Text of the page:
The latter, according to Fed rules, were issues that “have the potential to pose significant risk to the safety and soundness” of the bank, could cause “significant consumer harm,” were repeat complaints, or that deviated from the law. MRA notices involved problems that needed correcting, but only over time.
Prior to Powell’s initiative, both notices typically were delivered to a bank’s board of directors, which was thus tasked with taking them up with management. Henceforth, the notices only needed to be sent to “senior management,” with board notification only if executives consistently failed to act.
Powell’s rule change cut boards out of the loop. This had a subtle but important effect, for it eliminated the only internal layer of oversight of management activities. Just as important, it eliminated a crucial avenue of contact between supervisors and boards.
The change may have played an especially important role in the collapse of SVB, for MRAs and MRIAs began piling up at the bank starting at least a year before the end. Whether management alerted the SVB board to the accumulating pile isn’t known (MRAs and MRIAs are generally kept confidential), but the board no longer had to know.
Just as a reminder: SVB’s fundamental problem was that it had a huge number of skittish depositors, most of whose money was uninsured by the FDIC and could be withdrawn on demand, and had invested those deposits in treasuries and bonds that were generally safe, but wouldn’t mature in less than 10 years. After a series of interest rate hikes, the bonds were showing immense losses on paper. When the depositors pulled their money — to the tune of $42 billion on March 9 — the bank couldn’t liquidate its bond portfolio in a way that wouldn’t convert its paper losses to real losses, so it ran out of money to pay the depositors.
At least some of the MRA and MRIA notices concerned the mismatch between SVB’s illiquid bond portfolio and its potentially excitable deposit base, according to testimony by Barr.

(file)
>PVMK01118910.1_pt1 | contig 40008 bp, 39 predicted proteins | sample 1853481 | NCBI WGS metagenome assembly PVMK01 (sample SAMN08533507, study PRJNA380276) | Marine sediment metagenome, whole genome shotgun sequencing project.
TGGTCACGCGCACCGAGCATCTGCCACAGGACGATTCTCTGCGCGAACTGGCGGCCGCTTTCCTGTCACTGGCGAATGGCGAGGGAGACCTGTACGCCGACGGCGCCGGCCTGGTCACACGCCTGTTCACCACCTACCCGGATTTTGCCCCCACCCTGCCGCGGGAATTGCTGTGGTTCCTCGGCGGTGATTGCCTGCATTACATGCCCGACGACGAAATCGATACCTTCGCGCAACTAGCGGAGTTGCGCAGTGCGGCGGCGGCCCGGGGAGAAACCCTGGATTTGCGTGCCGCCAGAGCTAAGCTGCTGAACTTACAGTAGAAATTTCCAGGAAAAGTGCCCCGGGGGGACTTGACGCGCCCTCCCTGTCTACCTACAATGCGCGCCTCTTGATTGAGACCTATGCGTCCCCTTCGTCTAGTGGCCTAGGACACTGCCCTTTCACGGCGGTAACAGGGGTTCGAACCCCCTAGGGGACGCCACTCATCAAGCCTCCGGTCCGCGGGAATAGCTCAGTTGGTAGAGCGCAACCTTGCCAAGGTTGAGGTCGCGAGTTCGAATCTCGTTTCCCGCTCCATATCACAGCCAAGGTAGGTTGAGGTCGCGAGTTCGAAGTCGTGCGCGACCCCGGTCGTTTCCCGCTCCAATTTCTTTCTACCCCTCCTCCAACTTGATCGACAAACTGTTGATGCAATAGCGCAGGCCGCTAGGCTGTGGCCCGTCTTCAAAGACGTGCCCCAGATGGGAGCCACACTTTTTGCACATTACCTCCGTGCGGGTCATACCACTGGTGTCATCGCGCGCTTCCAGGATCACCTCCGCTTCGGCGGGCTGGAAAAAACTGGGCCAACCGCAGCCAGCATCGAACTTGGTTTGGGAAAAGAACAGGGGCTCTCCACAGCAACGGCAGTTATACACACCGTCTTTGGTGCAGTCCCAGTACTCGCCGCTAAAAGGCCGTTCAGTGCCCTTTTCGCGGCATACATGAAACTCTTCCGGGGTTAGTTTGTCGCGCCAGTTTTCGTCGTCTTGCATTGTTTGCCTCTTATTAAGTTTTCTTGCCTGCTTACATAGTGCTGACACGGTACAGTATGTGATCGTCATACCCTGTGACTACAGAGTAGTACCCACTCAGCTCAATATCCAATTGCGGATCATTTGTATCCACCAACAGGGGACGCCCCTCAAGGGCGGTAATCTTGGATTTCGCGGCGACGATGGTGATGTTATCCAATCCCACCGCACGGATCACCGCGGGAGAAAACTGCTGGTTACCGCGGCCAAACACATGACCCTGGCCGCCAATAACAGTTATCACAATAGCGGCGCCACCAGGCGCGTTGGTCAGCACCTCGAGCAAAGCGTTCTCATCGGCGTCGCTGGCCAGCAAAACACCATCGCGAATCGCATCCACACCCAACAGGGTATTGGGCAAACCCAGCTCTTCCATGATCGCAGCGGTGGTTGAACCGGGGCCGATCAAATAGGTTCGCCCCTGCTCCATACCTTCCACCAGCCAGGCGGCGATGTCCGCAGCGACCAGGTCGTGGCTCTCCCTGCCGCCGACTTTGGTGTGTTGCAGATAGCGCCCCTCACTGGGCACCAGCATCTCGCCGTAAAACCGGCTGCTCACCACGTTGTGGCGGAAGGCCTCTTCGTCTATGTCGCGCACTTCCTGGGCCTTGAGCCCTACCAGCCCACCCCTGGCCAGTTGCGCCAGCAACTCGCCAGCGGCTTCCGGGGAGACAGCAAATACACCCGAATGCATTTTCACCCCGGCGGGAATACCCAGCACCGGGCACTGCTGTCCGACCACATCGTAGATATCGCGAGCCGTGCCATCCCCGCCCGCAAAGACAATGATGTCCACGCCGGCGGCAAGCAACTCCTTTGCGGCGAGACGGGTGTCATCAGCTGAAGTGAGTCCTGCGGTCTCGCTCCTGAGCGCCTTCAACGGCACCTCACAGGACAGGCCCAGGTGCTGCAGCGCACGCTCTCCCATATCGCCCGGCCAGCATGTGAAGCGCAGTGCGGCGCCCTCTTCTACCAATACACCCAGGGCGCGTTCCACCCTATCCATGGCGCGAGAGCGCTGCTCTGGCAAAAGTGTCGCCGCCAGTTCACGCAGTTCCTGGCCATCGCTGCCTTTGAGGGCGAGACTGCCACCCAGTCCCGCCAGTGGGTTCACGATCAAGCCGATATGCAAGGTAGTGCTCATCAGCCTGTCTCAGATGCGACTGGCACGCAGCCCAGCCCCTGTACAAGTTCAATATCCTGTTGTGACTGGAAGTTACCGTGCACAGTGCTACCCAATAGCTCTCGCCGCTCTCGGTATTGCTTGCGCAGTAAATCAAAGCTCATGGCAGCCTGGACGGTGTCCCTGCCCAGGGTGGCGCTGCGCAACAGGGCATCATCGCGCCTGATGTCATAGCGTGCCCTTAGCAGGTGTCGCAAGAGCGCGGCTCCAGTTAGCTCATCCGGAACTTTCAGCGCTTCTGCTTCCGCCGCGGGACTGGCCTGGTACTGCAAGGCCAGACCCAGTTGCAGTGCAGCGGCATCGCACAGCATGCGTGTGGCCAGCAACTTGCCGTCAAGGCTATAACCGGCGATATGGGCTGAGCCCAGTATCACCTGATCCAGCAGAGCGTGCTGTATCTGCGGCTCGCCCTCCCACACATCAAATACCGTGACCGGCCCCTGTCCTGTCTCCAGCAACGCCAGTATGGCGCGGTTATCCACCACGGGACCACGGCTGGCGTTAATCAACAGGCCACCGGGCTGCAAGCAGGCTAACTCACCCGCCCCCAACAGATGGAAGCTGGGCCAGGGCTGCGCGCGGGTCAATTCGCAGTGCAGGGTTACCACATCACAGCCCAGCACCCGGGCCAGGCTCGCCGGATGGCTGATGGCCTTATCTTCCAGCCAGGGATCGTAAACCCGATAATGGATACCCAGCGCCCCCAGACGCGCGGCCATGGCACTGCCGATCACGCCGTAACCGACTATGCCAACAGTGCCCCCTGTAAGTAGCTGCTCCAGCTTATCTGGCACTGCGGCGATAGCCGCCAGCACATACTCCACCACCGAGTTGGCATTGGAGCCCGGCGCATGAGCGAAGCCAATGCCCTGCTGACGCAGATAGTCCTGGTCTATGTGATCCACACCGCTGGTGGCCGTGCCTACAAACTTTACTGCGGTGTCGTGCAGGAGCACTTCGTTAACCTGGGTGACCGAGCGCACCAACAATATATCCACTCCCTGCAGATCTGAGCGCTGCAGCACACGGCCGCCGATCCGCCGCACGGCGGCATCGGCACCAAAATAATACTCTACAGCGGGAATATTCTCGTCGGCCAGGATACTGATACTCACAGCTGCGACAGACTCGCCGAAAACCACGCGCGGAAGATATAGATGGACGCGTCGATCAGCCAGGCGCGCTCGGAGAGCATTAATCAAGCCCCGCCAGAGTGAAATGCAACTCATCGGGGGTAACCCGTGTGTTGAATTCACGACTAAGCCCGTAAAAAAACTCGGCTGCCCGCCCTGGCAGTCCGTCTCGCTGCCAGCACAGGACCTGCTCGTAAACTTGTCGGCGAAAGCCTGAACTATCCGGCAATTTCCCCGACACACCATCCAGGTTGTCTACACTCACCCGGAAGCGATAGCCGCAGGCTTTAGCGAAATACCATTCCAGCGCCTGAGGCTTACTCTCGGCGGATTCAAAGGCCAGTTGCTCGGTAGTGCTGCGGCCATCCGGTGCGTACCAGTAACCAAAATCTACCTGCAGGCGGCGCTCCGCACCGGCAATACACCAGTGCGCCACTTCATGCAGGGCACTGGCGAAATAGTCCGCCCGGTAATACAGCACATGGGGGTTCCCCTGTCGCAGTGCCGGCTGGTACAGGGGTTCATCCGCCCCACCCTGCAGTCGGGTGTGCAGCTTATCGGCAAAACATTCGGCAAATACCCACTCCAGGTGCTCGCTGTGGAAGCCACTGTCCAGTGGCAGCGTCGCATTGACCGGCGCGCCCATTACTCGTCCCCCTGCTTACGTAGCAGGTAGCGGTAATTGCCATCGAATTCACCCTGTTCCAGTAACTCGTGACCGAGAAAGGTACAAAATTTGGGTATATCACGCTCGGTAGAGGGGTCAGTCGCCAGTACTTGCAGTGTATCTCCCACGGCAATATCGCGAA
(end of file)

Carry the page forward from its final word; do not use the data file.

Another initiative by the Fed, FDIC, OCC and other federal regulators also cut the legs out from under the supervisors. This was a joint notice stating that “supervisory guidance” — the process used by examiners to force banks to rein in risky activities — couldn’t be used unless they could identify a specific law or regulation that the activities violated.
That opened the process to almost infinite legal dickering. “It sent the message that the balance of power had changed,” Kelleher told me.
“The most senior leadership of the Federal Reserve was now coming down on the side of the banks, not the supervisors. They were telling the bankers to stand up to the supervisors, and telling the supervisors, ‘Don’t think we’ve got your back.'”
One other initiative the banks successfully lobbied for was a rollback of the “Volcker Rule,” a provision of the Dodd-Frank law that limited their risky investments in hedge funds, private equity and venture funds. The Fed and its fellow regulators removed venture funds from that list at the specific request of Silicon Valley Bank, which rapidly doubled in size thanks in part to its involvement in the venture sector.
Despite this record, analyses of the SVB collapse have paid great attention to the “Economic Growth, Regulatory Relief, and Consumer Protection Act” signed by Trump in 2018.
The law, for which SVB executives lobbied strongly, raised the size threshold for banks subject to heightened regulatory scrutiny to $250 billion in assets from Dodd-Frank’s $50 billion. This benefited SVB, which would have been subject to the stringent oversight under the original threshold but not under the new standard.
The main sponsors of the rollback, Sen. Mike Crapo (R-Idaho) and Rep. Patrick McHenry (R-N.C.) have taken pains this week to dodge accusations that it opened the door to SVB’s risky behavior and reduced the Fed’s authority.
Crapo is a member of the Senate committee that grilled Barr, FDIC Chair Gruenberg and Treasury official Nellie Liang on Tuesday; McHenry is chair of the House Financial Services Committee that questioned the same three witnesses Wednesday. Given their own complicity in deregulation, they have some nerve.
At Tuesday’s Senate committee hearing, Crapo bridled at what he called “the blame-shifting game” that pointed to his 2018 bill. Its purpose, he said, was to “stop a one-size-fits-all system” of regulations by “tailoring” regulations to the actual risks of the banks under scrutiny and had nothing to do with deregulation.
But that’s balderdash. “Tailoring” regulations is merely code for loosening restrictions on some banks. As it was carried out from 2017 to 2021, writes Graham S. Steele, a former Stanford business professor now serving in the Treasury Department, it was a “fundamentally deregulatory endeavor.”
The 2018 law gave the Fed great discretion to apply its provisions. In the deregulatory environment of the Trump years, the Fed took that ball and ran with it, going “far beyond what the law required,” Better Markets shows. Powell and Quarles were the leaders of the pack.
“Coming out of the 2008 crisis, Congress put tough banking rules in place,” Warren stated at Tuesday’s hearing. “Big banks hated them, and their CEOs lobbied hard to weaken those rules. Ultimately, Congress signed off, and then it got bad…. Regulators burned down dozens of safeguards that were meant to stop banks from making risky bets.”
The harvest is not only the collapse of SVB, but of public confidence in the entire banking system.
This story originally appeared in Los Angeles Times.